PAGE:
Plaintiffs filed their Motion for Conditional Certification on October 23, 2013. (Mot. for Conditional Certification). In support, Plaintiffs filed four declarations, one from each of the named Plaintiffs. (Harris Decl.); (Caldwell Decl.); (Hobbs Decl.); (Evenson Decl.). Plaintiffs' counsel also filed an affidavit attaching a proposed notice, a proposed "consent to join" form, and three complaints filed with the Minnesota Department of Labor and Industry ("Minnesota DOLI") by Chipotle employees who claimed they had to work off the clock or were not paid for all hours worked. See (Aff. of Kent M. Williams, "Williams Aff.") [Doc. No. 36 ¶¶ 2-4]. Finally, Plaintiffs filed a notice of consent, stating that Plaintiffs and three other individuals consented to join the action. (Pls.' Notice of Filing Consent to Join Forms Pursuant to the FLSA, 29 U.S.C. § 216(b), "Pls.' Notice of Consent") [Doc. No. 32].
Chipotle responded on December 6, 2013. (Chipotle's Opp'n to Pls.' Mot. for Conditional Certification, "Chipotle's Opp'n") [Doc. No. 49].2 In addition to its memorandum, [*6] Chipotle filed several declarations and accompanying exhibits. (Decl. of David Gottlieb in Supp. of Chipotle's Opp'n to Pls.' Mot. for Conditional Certification, "Gottlieb Decl.") [Doc. No. 50]; (Decl. of Joel Chrisman in Supp. of Chipotle's Opp'n to Pls.' Mot. for Conditional Certification, "Chrisman Decl.") [Doc. No. 51]; (Mintzer Decl.). Chipotle's supporting exhibits included, inter alia, declarations from the following current Chipotle employees: Jayson Beebe ("Beebe"), Alan Hawkins ("Hawkins"), Jose Hernandez ("Hernandez"), and Angelina Martinez-Herrera ("Martinez-Herrera"). See (Mintzer Decl. ¶¶ 4-6).3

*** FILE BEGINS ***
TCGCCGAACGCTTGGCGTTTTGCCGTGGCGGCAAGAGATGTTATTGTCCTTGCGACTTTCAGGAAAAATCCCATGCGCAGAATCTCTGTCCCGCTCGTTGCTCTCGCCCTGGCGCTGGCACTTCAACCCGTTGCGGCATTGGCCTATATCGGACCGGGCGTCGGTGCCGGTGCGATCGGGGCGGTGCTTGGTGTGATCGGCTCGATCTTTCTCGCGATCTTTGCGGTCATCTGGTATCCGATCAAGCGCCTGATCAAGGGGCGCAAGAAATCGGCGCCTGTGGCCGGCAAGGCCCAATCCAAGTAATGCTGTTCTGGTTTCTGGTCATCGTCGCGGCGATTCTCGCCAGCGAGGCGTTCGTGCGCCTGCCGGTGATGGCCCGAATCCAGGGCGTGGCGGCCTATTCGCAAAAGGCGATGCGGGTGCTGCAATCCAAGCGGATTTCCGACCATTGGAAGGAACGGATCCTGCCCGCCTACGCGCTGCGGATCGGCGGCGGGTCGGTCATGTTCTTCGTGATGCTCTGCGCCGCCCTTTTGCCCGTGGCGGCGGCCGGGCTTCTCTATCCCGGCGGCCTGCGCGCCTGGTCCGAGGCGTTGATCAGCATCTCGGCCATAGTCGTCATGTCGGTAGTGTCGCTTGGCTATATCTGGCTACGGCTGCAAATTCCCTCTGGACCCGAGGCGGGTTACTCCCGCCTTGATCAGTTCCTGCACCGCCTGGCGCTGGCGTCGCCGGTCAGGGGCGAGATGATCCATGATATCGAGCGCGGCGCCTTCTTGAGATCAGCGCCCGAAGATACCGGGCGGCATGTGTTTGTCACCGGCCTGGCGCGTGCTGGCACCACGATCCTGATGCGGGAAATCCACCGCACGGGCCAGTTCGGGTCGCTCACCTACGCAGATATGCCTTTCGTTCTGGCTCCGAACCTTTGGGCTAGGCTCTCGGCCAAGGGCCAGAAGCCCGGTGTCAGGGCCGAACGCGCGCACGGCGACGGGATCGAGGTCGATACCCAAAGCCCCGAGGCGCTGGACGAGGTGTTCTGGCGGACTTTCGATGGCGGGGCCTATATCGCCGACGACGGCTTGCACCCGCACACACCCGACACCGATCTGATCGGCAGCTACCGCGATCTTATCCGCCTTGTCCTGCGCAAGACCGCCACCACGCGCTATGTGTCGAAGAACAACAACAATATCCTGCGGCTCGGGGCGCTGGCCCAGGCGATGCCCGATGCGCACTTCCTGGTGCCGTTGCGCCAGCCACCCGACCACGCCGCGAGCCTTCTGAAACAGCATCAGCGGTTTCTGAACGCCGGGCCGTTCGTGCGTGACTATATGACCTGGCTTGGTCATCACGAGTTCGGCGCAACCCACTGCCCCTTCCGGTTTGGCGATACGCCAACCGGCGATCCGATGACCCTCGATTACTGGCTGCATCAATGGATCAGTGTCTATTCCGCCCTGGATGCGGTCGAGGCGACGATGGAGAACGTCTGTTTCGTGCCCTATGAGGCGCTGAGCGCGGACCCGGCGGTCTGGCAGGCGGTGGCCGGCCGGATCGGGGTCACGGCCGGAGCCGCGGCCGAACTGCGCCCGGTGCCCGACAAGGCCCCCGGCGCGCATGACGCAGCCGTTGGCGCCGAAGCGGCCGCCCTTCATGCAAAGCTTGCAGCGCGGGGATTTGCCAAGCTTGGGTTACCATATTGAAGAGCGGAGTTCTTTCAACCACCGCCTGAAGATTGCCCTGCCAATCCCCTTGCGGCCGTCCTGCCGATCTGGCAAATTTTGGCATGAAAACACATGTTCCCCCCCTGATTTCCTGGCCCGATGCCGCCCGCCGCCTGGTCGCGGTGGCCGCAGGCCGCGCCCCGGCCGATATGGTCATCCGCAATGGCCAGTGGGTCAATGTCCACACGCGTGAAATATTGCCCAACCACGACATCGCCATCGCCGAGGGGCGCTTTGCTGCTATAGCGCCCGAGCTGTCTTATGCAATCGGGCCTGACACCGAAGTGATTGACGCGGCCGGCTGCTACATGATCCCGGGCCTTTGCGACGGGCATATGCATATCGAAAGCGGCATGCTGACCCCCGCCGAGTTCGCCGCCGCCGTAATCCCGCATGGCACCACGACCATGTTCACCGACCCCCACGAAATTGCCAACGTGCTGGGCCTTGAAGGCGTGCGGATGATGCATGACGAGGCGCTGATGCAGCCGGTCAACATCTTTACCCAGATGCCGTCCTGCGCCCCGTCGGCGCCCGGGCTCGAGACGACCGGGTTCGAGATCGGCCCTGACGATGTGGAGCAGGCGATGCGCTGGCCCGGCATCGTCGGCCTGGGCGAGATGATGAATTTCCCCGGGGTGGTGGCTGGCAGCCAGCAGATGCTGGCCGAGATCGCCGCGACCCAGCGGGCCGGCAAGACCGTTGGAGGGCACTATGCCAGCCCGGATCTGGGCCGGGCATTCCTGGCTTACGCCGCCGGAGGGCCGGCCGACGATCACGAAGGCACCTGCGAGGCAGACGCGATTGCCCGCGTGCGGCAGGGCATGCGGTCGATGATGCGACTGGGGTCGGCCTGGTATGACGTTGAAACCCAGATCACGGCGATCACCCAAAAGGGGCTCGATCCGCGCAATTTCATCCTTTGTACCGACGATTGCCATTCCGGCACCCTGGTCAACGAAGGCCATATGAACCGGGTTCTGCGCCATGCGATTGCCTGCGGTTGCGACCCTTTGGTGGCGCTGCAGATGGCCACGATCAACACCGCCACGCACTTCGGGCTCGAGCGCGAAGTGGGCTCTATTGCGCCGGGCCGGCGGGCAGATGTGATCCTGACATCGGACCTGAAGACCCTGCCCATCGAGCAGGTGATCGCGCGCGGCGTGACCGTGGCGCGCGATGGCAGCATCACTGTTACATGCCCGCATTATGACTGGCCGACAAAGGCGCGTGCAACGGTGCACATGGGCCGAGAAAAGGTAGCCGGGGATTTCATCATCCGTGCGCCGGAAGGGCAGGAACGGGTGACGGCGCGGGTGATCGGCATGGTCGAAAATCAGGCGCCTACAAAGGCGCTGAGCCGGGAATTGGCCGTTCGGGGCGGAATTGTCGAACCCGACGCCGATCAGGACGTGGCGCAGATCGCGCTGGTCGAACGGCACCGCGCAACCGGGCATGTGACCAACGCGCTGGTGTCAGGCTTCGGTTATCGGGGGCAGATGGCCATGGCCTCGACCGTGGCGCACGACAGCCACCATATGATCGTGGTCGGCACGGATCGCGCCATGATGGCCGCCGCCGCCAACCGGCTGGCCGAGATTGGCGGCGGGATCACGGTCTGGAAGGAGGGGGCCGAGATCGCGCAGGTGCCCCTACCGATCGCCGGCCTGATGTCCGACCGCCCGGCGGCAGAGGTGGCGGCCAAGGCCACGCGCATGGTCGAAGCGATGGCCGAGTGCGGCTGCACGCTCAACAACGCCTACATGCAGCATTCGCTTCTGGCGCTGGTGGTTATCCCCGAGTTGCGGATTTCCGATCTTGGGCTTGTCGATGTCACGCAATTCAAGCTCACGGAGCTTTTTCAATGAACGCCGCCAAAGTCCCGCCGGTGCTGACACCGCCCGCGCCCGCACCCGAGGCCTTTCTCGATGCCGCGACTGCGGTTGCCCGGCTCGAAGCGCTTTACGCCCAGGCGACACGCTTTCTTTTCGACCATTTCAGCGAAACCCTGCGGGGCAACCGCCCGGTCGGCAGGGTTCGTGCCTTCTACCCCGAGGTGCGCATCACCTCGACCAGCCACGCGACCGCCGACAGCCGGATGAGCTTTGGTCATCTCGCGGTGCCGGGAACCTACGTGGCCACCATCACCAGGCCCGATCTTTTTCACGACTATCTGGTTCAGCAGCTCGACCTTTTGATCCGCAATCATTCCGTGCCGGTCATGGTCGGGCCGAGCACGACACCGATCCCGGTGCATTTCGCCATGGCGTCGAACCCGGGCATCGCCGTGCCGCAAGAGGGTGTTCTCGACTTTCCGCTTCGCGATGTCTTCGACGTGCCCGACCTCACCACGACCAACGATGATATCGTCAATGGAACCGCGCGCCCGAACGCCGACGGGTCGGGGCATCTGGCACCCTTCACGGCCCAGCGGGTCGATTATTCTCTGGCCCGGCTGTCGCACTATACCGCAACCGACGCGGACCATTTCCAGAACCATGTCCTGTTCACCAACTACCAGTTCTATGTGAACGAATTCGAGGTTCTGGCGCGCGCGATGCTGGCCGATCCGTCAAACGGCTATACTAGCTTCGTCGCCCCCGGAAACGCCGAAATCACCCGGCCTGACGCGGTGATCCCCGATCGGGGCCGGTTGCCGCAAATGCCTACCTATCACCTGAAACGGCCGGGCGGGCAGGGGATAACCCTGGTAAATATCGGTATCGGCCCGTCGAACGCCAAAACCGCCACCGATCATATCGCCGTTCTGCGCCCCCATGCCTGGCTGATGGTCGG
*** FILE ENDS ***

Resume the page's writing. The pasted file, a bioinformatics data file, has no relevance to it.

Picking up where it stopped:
Finally, Plaintiffs submitted copies of Chipotle's employees' Internet postings regarding being forced to work off the clock. (Ex. D, Attached to Williams Decl.) [Doc. No. 67-4]; see also (Williams Decl. ¶ 9). An anonymous former employee from Peoria, Arizona, posted that he and others were told to work off the clock several times. (Ex. D at 3). But, like the complaints filed in other courts, this posting is not related to off-the-clock work during closing shifts, and therefore does not support Plaintiffs' Motion for Conditional Certification. The two other postings provided by Plaintiffs, in contrast, specifically mention the closing shift. See (Id. at 2, 4). An employee in Victorville, California, anonymously reported that an employee should "[e]xpect to work [*37] off the clock when closing [g]rill or [p]rep." (Id. at 2). David L. Goldberg, who is from Chicago, Illinois, posted that employees must work past 12:30 a.m., but are automatically clocked out at 12:30 a.m. (Id. at 4).
The Internet postings from Victorville and Chicago are a far cry from affidavits based on personal knowledge in terms of reliability. Internet postings are difficult to authenticate as admissible evidence. See Fed. R. Evid. 901(a); Farkarlun v. Hanning, 855 F. Supp. 2d 906, 921-22 (D. Minn. 2012) (ADM/JJK) (discussing plaintiff's failed attempt to authenticate articles and emails reproduced on Internet blogs due to plaintiff's inability to provide evidence that the items were reproduced accurately or that they originated from the sources plaintiff claimed). But because the standard of evidence is lower in a motion for conditional certification than it would be in a motion for summary judgment, this evidence supports Plaintiffs' colorable basis that their off-the-clock work during closing shifts was part of a common policy. See White, 236 F.R.D at 368.